So ... dish. It was the first thought that came to my head when I came to the point in the story where Riddle had unintentionally created a horcrux and probably didn't know only seven could be made. Those two pieces of the puzzle plus the prophecy and Harry's failure to expire upon the Killing Curse ... all added up. But it was a sweet twist, no?
     
  7. Flying Crane

    Flying Crane Sr. Grandmaster

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    Dead-on. I actually made it thru the entire series, altho I felt like I was whipping myself with a cat-o-nine-tails just to get thru it. Personally, I really felt like it was poor writing all the way thru, even if you want to give it the crutch of being a "children's book". Hell, The Hobbit was originally a Children's book, and the quality of writing is such that it is entirely enjoyable by adults.

    Another Children's series was Lloyd Alexander's Prydain stories, written in the early 1960s. This was a very Tolkienish type tale, altho clearly written for a younger audience. However, the writing was still intelligent, and it dealt with real issues of danger, injury, and death, as well as obligations that come with growing up. Even as a children's book, I think most adults who enjoy fantasy reading would appreciate these stories. I re-read these when I was 30 years old, after being away from them for probably close to 20 years, and I felt they were still a good tale.

    It's all about good writing, which, in my humble opinion, was severely lacking in the Potter books.

    Where I think they went wrong in making the movies was that they didn't wait until all the books were published first. So as each volume was delayed, that delayed production of the movies, and now we've got 25-year-olds playing the part of 15-year-olds, and it's just painful. And those kids have changed in ways that aren't consistent with the books. Anyone notice how in the books thru to the end, Neville Longbottom is portrayed as being heavy and bumbling? Did ya notice in the last movie how the actor who portrays Neville has grown up and he's tall and thin?

    They rushed this into movie production before the story itself was complete, and that sort of obligated them to make ALL the books into movies or it would be even more incomplete. And the result is a weird feeling that it was all forced along, in some unexplainable sort of way.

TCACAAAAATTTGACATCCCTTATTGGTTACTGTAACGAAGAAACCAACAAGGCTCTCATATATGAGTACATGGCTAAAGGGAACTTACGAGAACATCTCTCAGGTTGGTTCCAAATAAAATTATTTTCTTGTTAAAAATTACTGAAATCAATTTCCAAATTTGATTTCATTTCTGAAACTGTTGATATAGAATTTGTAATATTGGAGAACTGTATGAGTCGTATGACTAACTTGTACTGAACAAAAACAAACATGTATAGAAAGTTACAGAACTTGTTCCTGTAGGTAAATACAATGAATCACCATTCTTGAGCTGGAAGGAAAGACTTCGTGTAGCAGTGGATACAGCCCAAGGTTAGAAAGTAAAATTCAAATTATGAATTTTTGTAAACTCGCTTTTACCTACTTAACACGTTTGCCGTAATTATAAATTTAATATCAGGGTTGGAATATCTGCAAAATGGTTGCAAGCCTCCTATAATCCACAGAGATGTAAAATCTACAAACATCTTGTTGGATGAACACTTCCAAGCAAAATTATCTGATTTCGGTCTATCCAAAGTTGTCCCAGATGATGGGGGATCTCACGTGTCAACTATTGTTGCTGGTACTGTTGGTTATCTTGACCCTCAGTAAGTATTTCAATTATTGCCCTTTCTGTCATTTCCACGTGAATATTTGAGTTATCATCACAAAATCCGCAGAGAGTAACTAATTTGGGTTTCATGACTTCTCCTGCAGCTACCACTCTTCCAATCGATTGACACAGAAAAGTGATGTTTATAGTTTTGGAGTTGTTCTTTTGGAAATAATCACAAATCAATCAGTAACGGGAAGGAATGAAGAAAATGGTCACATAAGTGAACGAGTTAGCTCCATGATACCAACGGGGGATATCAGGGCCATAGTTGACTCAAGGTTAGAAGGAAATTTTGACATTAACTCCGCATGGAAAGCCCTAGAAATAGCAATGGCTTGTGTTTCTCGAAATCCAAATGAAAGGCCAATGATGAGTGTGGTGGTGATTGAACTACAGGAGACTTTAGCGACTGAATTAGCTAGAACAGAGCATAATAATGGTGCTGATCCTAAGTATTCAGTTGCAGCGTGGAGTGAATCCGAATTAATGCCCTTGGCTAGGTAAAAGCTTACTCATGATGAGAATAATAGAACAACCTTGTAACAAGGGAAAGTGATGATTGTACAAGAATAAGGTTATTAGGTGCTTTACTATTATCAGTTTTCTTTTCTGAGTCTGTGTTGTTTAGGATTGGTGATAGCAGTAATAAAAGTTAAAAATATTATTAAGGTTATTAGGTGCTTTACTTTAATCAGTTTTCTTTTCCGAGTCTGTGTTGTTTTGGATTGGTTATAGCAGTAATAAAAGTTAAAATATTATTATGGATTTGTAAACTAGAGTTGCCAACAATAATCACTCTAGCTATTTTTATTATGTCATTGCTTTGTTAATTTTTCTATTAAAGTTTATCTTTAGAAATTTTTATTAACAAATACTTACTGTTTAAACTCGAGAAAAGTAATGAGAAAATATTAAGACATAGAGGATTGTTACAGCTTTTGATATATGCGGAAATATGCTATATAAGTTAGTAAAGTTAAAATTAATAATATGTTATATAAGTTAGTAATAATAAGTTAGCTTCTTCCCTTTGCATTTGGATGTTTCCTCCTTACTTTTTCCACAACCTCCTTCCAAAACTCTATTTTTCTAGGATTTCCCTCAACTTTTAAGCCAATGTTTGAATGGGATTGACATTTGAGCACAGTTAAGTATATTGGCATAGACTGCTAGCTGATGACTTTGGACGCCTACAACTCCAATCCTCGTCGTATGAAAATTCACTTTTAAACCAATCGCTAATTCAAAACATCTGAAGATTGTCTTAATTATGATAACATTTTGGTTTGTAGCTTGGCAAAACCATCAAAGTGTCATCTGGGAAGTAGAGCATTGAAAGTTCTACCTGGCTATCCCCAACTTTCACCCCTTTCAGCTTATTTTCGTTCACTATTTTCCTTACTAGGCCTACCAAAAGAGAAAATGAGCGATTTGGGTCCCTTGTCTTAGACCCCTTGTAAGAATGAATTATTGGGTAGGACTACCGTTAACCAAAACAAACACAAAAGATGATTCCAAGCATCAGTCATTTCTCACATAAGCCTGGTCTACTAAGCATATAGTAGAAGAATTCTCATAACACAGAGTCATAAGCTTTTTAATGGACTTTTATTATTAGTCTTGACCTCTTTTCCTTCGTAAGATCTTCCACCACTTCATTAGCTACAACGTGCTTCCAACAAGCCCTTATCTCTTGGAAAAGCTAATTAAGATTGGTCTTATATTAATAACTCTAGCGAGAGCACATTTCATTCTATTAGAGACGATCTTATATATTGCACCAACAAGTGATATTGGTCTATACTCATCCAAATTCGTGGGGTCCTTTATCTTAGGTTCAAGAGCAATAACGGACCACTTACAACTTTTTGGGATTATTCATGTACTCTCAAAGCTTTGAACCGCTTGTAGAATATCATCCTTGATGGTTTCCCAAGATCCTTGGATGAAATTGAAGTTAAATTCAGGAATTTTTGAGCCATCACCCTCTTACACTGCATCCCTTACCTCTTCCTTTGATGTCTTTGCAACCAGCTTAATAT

If they had waited until all the books were published, they could have had a more coherent master plan, sort of like Jackson did in making LOTRs.

    Anyway, I've been none too impressed with either the books, or the movies.
     
  8. arnisador

    arnisador Sr. Grandmaster

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    Full agreement, dude! I was disappointed at the out-of-nowhere and wow-what-are-the-odds aspects of book 7.
     
  9. Aefibird

    Aefibird Green Belt

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    Agreed. The makers of the movies saw how hugely popular and successful the books were and went "ker-ching!" before thinking it through fully.

    Obviously, children grow and develop but now we're left with this daft situation where we're expected to see mature adults playing the same part they did when they were 12 year old kids.

    Anyway, with all the money they've made from the films it's a pity that certain members of the HP cast didn't buy themselves some acting lessons... :dramaqueen: :D
     
  10. MA-Caver

    MA-Caver Sr. Grandmaster

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    Probably but it was still a huge risk non-the-less because not all movie translations of great/popular books have been successful. They were fortunate with what they got. Plus casting wise, they done I thought pretty well at least with the major adult characters, i.e. Maggie Smith as McGonagall, Alan Rickman as Snapes, Robbie Coltrane as Hagrid... . The three heroes could stand a bit more experience and should've broadened out their range by appearing in other features... even television to help them out with their present characters ...123